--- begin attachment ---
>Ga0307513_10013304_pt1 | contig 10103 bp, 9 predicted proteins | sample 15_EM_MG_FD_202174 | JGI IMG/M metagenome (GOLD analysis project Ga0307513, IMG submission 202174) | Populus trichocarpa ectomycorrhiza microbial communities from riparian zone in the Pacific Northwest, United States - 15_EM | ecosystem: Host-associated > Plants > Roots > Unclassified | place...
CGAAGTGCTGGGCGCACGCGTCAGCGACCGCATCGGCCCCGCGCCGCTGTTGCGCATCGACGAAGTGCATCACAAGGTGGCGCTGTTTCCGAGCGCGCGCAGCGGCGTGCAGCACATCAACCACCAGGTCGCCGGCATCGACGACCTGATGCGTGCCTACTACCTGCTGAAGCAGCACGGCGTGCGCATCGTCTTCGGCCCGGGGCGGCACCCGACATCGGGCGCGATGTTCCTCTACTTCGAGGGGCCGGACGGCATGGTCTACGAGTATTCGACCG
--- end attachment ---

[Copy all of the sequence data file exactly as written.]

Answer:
>Ga0307513_10013304_pt1 | contig 10103 bp, 9 predicted proteins | sample 15_EM_MG_FD_202174 | JGI IMG/M metagenome (GOLD analysis project Ga0307513, IMG submission 202174) | Populus trichocarpa ectomycorrhiza microbial communities from riparian zone in the Pacific Northwest, United States - 15_EM | ecosystem: Host-associated > Plants > Roots > Unclassified | place...
CGAAGTGCTGGGCGCACGCGTCAGCGACCGCATCGGCCCCGCGCCGCTGTTGCGCATCGACGAAGTGCATCACAAGGTGGCGCTGTTTCCGAGCGCGCGCAGCGGCGTGCAGCACATCAACCACCAGGTCGCCGGCATCGACGACCTGATGCGTGCCTACTACCTGCTGAAGCAGCACGGCGTGCGCATCGTCTTCGGCCCGGGGCGGCACCCGACATCGGGCGCGATGTTCCTCTACTTCGAGGGGCCGGACGGCATGGTCTACGAGTATTCGACCG